Experts at Northwestern University have pinpointed the site of male sexual desire in the brain. Using a mouse model, the team demonstrated that sexual behavior among males is controlled by brain tissue that contains the gene aromatase.
This particular gene converts testosterone to estrogen in the brain, which drives male sexual activity. Prior to this research, the full function of aromatase was not known.
The researchers said that since aromatase regulates sexual behavior in men, it can be targeted by drugs to either increase its function for low sexual desire or decrease its function for compulsive sexual desire.
Study senior author Dr. Serdar Bulun is the chair of Obstetrics and Gynecology at Northwestern University Feinberg School of Medicine and Northwestern Medicine.
“This is the first key finding to explain how testosterone stimulates sexual desire,” said Dr. Bulun. “For the first time, we demonstrated conclusively that the conversion of testosterone to estrogen in the brain is critical to maintain full sexual activity or desire in males. Aromatase drives that.”
When aromatase was selectively knocked out in brain tissue, sexual activity in male mice decreased by 50 percent, despite the fact they had higher levels of testosterone circulating in their blood compared with normal mice.
“Male mice partially lost interest in sex,” said study co-author Dr. Hong Zhao. “Aromatase is the key enzyme for estrogen production. Estrogen has functions in males and females. Testosterone has to be converted to estrogen to drive sexual desire in males.”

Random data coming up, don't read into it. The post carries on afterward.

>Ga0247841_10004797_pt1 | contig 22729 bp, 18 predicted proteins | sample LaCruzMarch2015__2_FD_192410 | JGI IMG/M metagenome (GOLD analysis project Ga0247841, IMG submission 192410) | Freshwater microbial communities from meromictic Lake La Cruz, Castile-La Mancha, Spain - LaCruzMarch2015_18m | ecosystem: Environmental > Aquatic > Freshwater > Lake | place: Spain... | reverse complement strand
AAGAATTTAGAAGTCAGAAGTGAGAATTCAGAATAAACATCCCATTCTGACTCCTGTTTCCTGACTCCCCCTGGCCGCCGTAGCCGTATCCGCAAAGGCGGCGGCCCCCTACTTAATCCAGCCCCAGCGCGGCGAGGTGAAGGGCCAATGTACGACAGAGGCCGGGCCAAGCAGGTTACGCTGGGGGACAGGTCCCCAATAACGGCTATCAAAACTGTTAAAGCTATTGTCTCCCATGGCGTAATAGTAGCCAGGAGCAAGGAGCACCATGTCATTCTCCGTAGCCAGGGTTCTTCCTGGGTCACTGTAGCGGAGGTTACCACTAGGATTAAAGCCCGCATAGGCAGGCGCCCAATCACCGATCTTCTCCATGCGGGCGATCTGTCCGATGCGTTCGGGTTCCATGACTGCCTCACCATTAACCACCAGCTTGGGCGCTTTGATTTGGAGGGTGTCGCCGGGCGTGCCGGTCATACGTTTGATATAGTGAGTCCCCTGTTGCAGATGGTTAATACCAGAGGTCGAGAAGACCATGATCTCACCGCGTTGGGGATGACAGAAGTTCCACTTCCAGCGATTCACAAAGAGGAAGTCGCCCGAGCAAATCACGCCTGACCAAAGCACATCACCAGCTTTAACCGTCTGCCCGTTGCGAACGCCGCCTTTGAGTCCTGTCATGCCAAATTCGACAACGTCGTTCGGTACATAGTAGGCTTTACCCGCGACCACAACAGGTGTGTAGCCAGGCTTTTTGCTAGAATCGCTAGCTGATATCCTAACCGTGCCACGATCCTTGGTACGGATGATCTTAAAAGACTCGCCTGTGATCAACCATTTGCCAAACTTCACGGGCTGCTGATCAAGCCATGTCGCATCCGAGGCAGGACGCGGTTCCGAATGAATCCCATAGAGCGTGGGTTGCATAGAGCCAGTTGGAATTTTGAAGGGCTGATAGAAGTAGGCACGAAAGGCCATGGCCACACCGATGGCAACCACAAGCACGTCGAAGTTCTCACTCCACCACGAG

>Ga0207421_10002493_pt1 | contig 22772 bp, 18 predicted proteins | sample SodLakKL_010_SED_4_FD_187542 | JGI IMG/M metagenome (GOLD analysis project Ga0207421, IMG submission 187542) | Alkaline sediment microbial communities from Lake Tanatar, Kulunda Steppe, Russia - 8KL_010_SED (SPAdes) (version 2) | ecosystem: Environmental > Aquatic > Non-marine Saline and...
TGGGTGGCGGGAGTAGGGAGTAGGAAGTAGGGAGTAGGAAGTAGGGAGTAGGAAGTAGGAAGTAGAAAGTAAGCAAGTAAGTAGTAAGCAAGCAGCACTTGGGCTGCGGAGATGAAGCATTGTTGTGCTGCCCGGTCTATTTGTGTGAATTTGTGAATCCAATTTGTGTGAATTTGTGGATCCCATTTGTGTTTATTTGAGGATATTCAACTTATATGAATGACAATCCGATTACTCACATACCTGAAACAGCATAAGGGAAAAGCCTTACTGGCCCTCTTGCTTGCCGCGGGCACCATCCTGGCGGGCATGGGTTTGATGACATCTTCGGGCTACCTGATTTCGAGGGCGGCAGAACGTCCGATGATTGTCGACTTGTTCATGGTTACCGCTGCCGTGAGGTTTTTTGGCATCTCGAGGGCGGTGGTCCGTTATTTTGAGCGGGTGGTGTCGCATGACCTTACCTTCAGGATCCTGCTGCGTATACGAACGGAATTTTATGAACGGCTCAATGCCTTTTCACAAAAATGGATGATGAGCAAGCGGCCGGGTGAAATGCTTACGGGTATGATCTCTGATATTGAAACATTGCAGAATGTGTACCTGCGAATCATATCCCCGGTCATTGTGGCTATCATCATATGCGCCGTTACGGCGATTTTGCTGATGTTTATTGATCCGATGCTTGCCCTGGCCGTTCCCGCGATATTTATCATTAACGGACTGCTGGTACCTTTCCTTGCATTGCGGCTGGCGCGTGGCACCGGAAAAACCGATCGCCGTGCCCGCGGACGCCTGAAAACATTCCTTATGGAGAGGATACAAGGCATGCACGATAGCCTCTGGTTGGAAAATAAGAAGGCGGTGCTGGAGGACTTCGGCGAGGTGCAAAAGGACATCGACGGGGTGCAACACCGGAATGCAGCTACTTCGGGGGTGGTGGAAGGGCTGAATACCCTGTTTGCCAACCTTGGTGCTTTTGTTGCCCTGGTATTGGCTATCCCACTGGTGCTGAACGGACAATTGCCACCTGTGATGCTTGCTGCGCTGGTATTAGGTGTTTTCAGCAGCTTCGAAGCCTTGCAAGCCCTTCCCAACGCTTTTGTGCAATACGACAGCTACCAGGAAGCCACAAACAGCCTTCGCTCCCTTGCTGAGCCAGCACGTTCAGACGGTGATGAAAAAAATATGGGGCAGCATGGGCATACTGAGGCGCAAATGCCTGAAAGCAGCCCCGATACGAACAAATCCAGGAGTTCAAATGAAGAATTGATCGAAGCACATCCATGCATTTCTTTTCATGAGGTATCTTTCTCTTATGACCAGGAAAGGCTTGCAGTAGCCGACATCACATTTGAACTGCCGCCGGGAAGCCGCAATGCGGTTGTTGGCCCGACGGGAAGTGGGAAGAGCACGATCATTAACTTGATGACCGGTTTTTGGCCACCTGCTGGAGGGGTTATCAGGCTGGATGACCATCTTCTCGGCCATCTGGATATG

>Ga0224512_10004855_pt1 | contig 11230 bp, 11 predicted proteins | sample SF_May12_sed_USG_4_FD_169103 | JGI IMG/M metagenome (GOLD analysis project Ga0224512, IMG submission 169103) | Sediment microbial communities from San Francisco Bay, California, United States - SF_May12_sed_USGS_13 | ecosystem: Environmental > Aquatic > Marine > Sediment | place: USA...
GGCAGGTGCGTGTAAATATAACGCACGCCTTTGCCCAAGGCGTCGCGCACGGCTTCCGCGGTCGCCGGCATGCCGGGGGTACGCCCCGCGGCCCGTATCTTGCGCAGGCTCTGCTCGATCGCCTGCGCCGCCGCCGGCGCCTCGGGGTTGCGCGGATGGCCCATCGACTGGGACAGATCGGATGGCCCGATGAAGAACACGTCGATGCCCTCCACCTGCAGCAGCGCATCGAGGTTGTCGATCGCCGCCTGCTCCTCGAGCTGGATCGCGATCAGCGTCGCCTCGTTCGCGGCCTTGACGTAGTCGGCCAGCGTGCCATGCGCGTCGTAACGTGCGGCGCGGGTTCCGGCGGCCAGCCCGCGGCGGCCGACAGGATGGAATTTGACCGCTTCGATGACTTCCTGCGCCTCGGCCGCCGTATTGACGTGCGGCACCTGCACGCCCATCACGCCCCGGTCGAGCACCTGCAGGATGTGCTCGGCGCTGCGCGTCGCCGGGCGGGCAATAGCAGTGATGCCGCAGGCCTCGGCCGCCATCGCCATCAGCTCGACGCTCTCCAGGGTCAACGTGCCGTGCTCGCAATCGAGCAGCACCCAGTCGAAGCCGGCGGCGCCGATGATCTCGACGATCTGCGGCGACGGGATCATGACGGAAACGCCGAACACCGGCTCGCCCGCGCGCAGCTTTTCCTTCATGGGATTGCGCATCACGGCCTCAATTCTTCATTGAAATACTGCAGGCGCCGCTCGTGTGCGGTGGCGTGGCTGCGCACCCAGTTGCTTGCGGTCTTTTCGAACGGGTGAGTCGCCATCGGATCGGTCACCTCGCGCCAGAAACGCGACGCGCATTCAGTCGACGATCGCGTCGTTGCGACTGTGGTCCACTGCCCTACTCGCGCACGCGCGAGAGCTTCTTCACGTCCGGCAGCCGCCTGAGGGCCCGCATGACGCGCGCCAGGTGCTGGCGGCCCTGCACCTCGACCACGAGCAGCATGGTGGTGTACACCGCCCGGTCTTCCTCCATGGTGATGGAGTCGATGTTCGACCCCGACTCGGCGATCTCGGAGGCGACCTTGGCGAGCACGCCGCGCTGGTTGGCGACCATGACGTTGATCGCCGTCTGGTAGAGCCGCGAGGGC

Dr. Bulun said that if a normal male mouse is put with a female one, it would chase after her and try to instigate sex. “If you knock out the aromatase gene in the brain, their sexual activity is significantly reduced. There is less frequency of mating. The male mice are not that interested.”
According to the researchers, the finding can contribute to new treatments for disorders of sexual desire. For example, hypoactive sexual desire disorder is a common condition that can be a side effect of widely used medications such as antidepressants. A treatment to boost aromatase in this disorder could heighten sexual desire, said Dr. Bulun.
By contrast, compulsive sexual desire is another condition that can be treated by an existing systemic aromatase inhibitor, but that treatment has side effects such as osteoporosis. Dr. Bulun said that now, new selective drugs that suppress only the brain promoter region of the aromatase gene can be developed to eliminate such side effects.
The study is published in the journal Endocrinology.